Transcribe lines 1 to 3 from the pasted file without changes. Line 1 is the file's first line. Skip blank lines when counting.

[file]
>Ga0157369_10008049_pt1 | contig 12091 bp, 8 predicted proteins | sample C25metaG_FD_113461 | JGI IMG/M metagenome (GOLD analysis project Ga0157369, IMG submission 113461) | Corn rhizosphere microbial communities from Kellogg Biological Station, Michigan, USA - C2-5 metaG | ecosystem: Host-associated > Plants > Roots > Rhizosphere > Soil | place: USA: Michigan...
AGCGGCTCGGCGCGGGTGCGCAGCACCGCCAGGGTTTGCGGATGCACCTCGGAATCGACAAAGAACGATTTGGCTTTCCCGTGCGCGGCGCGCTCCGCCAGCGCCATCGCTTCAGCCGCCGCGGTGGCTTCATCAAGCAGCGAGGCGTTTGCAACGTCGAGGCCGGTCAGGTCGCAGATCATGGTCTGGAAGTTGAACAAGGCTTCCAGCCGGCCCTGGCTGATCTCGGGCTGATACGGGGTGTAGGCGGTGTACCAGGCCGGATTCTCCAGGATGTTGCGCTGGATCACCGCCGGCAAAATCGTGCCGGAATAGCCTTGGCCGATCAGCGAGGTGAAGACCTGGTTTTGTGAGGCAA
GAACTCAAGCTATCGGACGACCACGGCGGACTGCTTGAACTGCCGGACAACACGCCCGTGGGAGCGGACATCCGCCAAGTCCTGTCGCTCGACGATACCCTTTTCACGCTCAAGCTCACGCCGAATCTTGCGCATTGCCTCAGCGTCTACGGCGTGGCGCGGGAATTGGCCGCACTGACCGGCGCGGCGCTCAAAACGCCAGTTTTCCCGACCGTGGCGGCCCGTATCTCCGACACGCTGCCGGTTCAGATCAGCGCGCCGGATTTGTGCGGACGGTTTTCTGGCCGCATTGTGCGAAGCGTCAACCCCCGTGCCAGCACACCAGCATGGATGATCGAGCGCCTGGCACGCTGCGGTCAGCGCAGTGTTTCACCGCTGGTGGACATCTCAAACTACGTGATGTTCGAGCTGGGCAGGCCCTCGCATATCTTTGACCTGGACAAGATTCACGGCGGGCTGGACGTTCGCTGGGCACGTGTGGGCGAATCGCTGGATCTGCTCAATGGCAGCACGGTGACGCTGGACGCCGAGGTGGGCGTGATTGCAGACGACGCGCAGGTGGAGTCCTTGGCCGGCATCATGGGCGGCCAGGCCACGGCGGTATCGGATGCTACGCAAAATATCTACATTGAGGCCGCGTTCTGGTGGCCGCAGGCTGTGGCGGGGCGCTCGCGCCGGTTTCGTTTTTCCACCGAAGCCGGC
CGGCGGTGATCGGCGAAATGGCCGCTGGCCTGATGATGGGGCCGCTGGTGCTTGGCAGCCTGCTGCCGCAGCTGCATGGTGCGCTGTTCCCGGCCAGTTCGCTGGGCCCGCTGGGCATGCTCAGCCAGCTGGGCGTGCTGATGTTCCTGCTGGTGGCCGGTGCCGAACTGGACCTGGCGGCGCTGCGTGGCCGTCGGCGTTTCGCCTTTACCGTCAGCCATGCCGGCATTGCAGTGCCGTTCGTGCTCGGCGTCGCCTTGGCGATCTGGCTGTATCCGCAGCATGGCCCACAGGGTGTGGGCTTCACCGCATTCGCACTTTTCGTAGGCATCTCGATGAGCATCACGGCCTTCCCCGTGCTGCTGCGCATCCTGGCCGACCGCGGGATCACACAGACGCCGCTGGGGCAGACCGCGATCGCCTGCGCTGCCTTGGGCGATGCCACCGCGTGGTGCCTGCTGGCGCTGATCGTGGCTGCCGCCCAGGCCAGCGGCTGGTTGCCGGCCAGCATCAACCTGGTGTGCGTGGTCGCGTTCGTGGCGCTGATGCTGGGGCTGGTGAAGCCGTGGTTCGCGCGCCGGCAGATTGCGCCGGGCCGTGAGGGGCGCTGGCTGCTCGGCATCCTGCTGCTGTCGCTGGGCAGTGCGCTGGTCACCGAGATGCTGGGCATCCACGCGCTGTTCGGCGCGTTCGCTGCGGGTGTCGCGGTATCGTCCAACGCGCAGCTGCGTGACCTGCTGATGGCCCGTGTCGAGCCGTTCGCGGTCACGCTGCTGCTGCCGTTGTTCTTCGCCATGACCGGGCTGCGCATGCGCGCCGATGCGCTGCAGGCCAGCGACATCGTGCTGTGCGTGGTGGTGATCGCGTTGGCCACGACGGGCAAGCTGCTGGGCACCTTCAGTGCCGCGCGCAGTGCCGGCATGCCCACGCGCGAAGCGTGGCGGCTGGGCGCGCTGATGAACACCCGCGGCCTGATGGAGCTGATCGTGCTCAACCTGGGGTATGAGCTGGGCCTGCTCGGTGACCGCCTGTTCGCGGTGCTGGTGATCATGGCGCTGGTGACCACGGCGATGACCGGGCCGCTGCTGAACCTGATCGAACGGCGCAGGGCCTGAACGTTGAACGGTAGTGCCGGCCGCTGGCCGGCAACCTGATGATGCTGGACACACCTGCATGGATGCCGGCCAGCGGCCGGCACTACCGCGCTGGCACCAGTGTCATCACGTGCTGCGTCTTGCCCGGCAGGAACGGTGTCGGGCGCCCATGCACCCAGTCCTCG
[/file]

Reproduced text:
>Ga0157369_10008049_pt1 | contig 12091 bp, 8 predicted proteins | sample C25metaG_FD_113461 | JGI IMG/M metagenome (GOLD analysis project Ga0157369, IMG submission 113461) | Corn rhizosphere microbial communities from Kellogg Biological Station, Michigan, USA - C2-5 metaG | ecosystem: Host-associated > Plants > Roots > Rhizosphere > Soil | place: USA: Michigan...
AGCGGCTCGGCGCGGGTGCGCAGCACCGCCAGGGTTTGCGGATGCACCTCGGAATCGACAAAGAACGATTTGGCTTTCCCGTGCGCGGCGCGCTCCGCCAGCGCCATCGCTTCAGCCGCCGCGGTGGCTTCATCAAGCAGCGAGGCGTTTGCAACGTCGAGGCCGGTCAGGTCGCAGATCATGGTCTGGAAGTTGAACAAGGCTTCCAGCCGGCCCTGGCTGATCTCGGGCTGATACGGGGTGTAGGCGGTGTACCAGGCCGGATTCTCCAGGATGTTGCGCTGGATCACCGCCGGCAAAATCGTGCCGGAATAGCCTTGGCCGATCAGCGAGGTGAAGACCTGGTTTTGTGAGGCAA
GAACTCAAGCTATCGGACGACCACGGCGGACTGCTTGAACTGCCGGACAACACGCCCGTGGGAGCGGACATCCGCCAAGTCCTGTCGCTCGACGATACCCTTTTCACGCTCAAGCTCACGCCGAATCTTGCGCATTGCCTCAGCGTCTACGGCGTGGCGCGGGAATTGGCCGCACTGACCGGCGCGGCGCTCAAAACGCCAGTTTTCCCGACCGTGGCGGCCCGTATCTCCGACACGCTGCCGGTTCAGATCAGCGCGCCGGATTTGTGCGGACGGTTTTCTGGCCGCATTGTGCGAAGCGTCAACCCCCGTGCCAGCACACCAGCATGGATGATCGAGCGCCTGGCACGCTGCGGTCAGCGCAGTGTTTCACCGCTGGTGGACATCTCAAACTACGTGATGTTCGAGCTGGGCAGGCCCTCGCATATCTTTGACCTGGACAAGATTCACGGCGGGCTGGACGTTCGCTGGGCACGTGTGGGCGAATCGCTGGATCTGCTCAATGGCAGCACGGTGACGCTGGACGCCGAGGTGGGCGTGATTGCAGACGACGCGCAGGTGGAGTCCTTGGCCGGCATCATGGGCGGCCAGGCCACGGCGGTATCGGATGCTACGCAAAATATCTACATTGAGGCCGCGTTCTGGTGGCCGCAGGCTGTGGCGGGGCGCTCGCGCCGGTTTCGTTTTTCCACCGAAGCCGGC